Cats used for the foundation of the breeding stock were in actual fact regular cats that met the breed standard and there was no knowledge of what lay in the cats past. Extra toes were just that, extra toes. Unfortunately that is not the case. The anomaly of the Maine Coon Polydactyl is the extra or double dewclaw. There are other toe patterns such as a split toe, but these are not forms of polydactyl. It was thought that any additional toes were the same trait and every foot variation got lumped into the “polydactyl” category. People unknowingly used whatever toe structure they had. This was not a deliberate act but a mistake. Unfortunately, this lack of knowledge led to the birth of some kittens that had bad leg deformities and the problems caused by these breedings were extrapolated to all of the Polydactyl anomalies, not just those ones that caused problems.

The Maine Coon poly breeders were put in a tough position. They wanted to preserve the cat but not at the expense of innocent kittens and were protecting the quality of life of the cat. They were confused and didn’t want to go through the heartbreaks even though the affected kittens were not Maine Coons. Some breeders chose not to continue with the polydactyl breeding programs. This did not happen with all breeders. Those that were successful choose to preserve the trail for future generations. It was unfortunate that at this time there was no Internet and instant communications like today, where people could share their information easily.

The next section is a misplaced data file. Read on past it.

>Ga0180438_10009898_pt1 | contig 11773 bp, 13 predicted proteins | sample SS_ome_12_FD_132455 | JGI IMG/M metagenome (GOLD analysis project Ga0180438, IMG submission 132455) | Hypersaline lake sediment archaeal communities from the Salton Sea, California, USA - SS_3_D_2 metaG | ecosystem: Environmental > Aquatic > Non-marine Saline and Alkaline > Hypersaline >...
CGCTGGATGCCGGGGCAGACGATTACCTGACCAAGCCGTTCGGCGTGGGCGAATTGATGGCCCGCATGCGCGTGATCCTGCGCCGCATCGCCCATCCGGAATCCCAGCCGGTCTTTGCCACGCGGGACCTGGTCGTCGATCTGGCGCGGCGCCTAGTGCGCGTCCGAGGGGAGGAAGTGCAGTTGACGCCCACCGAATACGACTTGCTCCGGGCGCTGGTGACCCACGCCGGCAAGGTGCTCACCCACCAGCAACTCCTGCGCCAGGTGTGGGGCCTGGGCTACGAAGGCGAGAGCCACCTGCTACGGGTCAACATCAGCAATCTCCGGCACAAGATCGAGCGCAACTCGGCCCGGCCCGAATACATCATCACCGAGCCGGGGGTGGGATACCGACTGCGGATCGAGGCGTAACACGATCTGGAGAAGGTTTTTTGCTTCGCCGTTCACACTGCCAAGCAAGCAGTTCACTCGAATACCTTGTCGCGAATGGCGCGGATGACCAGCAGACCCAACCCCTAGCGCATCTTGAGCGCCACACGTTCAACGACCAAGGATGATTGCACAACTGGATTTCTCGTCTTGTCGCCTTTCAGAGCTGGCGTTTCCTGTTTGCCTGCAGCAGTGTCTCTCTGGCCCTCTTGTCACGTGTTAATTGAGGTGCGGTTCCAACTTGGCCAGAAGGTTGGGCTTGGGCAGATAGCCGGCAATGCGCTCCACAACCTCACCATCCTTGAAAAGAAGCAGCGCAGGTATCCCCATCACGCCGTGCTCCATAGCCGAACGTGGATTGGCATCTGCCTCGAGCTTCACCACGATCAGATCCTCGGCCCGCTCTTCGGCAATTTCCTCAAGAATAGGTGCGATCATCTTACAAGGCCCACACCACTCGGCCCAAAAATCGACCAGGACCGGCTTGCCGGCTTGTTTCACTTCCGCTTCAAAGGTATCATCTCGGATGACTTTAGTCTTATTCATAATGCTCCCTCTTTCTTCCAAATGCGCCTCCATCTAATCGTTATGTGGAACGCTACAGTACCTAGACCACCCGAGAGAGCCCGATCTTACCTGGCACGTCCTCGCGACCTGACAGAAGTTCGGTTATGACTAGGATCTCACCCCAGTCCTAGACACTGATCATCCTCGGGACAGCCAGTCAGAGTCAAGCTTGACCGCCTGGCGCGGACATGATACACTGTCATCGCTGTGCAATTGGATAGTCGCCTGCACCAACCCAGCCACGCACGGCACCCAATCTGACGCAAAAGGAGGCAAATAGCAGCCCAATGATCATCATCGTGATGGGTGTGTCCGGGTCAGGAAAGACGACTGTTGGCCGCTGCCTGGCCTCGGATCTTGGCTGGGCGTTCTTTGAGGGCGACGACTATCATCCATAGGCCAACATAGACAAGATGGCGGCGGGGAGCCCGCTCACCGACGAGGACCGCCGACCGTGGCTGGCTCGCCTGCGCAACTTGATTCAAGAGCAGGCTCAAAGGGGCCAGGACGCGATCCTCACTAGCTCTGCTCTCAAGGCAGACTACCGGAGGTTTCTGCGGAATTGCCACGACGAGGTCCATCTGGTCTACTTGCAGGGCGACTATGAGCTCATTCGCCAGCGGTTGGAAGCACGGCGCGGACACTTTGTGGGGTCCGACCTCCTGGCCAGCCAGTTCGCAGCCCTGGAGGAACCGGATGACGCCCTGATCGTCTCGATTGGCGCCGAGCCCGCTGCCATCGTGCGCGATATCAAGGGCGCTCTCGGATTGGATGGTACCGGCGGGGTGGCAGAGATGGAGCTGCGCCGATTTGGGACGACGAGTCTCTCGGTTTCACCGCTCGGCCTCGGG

Bad news travels very fast, especially in associations that are as close as cat breeders and fanciers. It seemed that many breeders had their own horror story to tell about the polys and the myth and misinformation grew. The Maine Coon polydactyls were now mistakenly branded as a deformed and crippled cats and no ethical breeder would breed them. They would not be accepted in the breed standard. End of topic. End of discussion.

Breeders that were successfully breeding the genetically correct Maine Coon Polydactyl were now in a very difficult position. Politics plays a big part in associations. Their hearts told them to continue and preserve the cat, but they also had their reputations as ethical breeders to consider. The pressure was on them now to conform or else. Still some did not conform but they did not advertise the fact they still had the polys and continued to keep this aspect of the breed alive. Time moved on, and the myths were passed along from breeder to new breeder seeming to get worse with each telling of the tale. It was now seen as cold hard fact.

With the advancement of science and technology some of the Maine Coon Polydactyl breeders and fanciers started doing research and gathering scientific data. This lead to more interest in the anomaly and very slowly people started coming forward with their cats and breeding programs. They were few and far between. They accepted the challenges and pushed forward regardless. Some have met with animosity, discrimination and out right nastiness. Subtle threats, rumors about their fitness, ethics and catteries, memberships declined are some of what these dedicated people face. Why? Because people are misinformed and afraid of what they don’t understand. It is easier to hold onto a fear than learn the truth.